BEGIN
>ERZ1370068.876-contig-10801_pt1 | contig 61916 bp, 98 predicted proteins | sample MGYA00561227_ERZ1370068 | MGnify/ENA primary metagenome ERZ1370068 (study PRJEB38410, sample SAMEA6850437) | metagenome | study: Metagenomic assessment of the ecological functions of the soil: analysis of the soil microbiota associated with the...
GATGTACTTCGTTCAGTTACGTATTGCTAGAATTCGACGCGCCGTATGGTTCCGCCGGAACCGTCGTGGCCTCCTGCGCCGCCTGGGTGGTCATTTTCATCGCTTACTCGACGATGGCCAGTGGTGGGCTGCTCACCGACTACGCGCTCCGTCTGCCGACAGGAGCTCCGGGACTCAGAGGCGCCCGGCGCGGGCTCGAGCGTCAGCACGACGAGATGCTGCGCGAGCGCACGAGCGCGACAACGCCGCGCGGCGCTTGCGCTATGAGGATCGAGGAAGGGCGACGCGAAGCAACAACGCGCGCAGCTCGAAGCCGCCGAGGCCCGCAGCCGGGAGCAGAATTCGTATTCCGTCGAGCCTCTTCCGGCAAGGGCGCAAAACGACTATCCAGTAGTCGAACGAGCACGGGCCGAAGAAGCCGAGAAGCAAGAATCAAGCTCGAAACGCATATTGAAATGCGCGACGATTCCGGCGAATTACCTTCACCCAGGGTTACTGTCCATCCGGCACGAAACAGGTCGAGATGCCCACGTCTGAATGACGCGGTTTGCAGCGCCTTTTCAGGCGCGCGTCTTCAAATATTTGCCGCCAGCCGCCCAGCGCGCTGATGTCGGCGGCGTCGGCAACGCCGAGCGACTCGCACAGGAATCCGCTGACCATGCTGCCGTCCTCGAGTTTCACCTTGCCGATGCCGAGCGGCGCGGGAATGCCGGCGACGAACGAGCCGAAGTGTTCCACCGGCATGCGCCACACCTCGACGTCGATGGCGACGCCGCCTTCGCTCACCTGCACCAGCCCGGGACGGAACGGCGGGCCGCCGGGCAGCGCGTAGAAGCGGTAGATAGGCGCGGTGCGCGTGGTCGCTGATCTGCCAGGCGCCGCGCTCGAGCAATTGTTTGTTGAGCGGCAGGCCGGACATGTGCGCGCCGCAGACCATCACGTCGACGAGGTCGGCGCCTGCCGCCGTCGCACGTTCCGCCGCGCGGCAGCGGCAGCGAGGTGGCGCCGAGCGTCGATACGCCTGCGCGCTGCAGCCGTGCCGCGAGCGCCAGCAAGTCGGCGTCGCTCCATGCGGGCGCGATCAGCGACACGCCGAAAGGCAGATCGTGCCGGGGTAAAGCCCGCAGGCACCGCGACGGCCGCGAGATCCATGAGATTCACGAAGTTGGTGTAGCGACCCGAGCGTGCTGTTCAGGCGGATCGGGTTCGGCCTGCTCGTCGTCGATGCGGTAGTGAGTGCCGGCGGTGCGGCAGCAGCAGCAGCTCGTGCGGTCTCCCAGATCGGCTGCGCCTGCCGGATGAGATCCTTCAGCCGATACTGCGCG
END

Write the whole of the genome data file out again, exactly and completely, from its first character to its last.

>ERZ1370068.876-contig-10801_pt1 | contig 61916 bp, 98 predicted proteins | sample MGYA00561227_ERZ1370068 | MGnify/ENA primary metagenome ERZ1370068 (study PRJEB38410, sample SAMEA6850437) | metagenome | study: Metagenomic assessment of the ecological functions of the soil: analysis of the soil microbiota associated with the...
GATGTACTTCGTTCAGTTACGTATTGCTAGAATTCGACGCGCCGTATGGTTCCGCCGGAACCGTCGTGGCCTCCTGCGCCGCCTGGGTGGTCATTTTCATCGCTTACTCGACGATGGCCAGTGGTGGGCTGCTCACCGACTACGCGCTCCGTCTGCCGACAGGAGCTCCGGGACTCAGAGGCGCCCGGCGCGGGCTCGAGCGTCAGCACGACGAGATGCTGCGCGAGCGCACGAGCGCGACAACGCCGCGCGGCGCTTGCGCTATGAGGATCGAGGAAGGGCGACGCGAAGCAACAACGCGCGCAGCTCGAAGCCGCCGAGGCCCGCAGCCGGGAGCAGAATTCGTATTCCGTCGAGCCTCTTCCGGCAAGGGCGCAAAACGACTATCCAGTAGTCGAACGAGCACGGGCCGAAGAAGCCGAGAAGCAAGAATCAAGCTCGAAACGCATATTGAAATGCGCGACGATTCCGGCGAATTACCTTCACCCAGGGTTACTGTCCATCCGGCACGAAACAGGTCGAGATGCCCACGTCTGAATGACGCGGTTTGCAGCGCCTTTTCAGGCGCGCGTCTTCAAATATTTGCCGCCAGCCGCCCAGCGCGCTGATGTCGGCGGCGTCGGCAACGCCGAGCGACTCGCACAGGAATCCGCTGACCATGCTGCCGTCCTCGAGTTTCACCTTGCCGATGCCGAGCGGCGCGGGAATGCCGGCGACGAACGAGCCGAAGTGTTCCACCGGCATGCGCCACACCTCGACGTCGATGGCGACGCCGCCTTCGCTCACCTGCACCAGCCCGGGACGGAACGGCGGGCCGCCGGGCAGCGCGTAGAAGCGGTAGATAGGCGCGGTGCGCGTGGTCGCTGATCTGCCAGGCGCCGCGCTCGAGCAATTGTTTGTTGAGCGGCAGGCCGGACATGTGCGCGCCGCAGACCATCACGTCGACGAGGTCGGCGCCTGCCGCCGTCGCACGTTCCGCCGCGCGGCAGCGGCAGCGAGGTGGCGCCGAGCGTCGATACGCCTGCGCGCTGCAGCCGTGCCGCGAGCGCCAGCAAGTCGGCGTCGCTCCATGCGGGCGCGATCAGCGACACGCCGAAAGGCAGATCGTGCCGGGGTAAAGCCCGCAGGCACCGCGACGGCCGCGAGATCCATGAGATTCACGAAGTTGGTGTAGCGACCCGAGCGTGCTGTTCAGGCGGATCGGGTTCGGCCTGCTCGTCGTCGATGCGGTAGTGAGTGCCGGCGGTGCGGCAGCAGCAGCAGCTCGTGCGGTCTCCCAGATCGGCTGCGCCTGCCGGATGAGATCCTTCAGCCGATACTGCGCG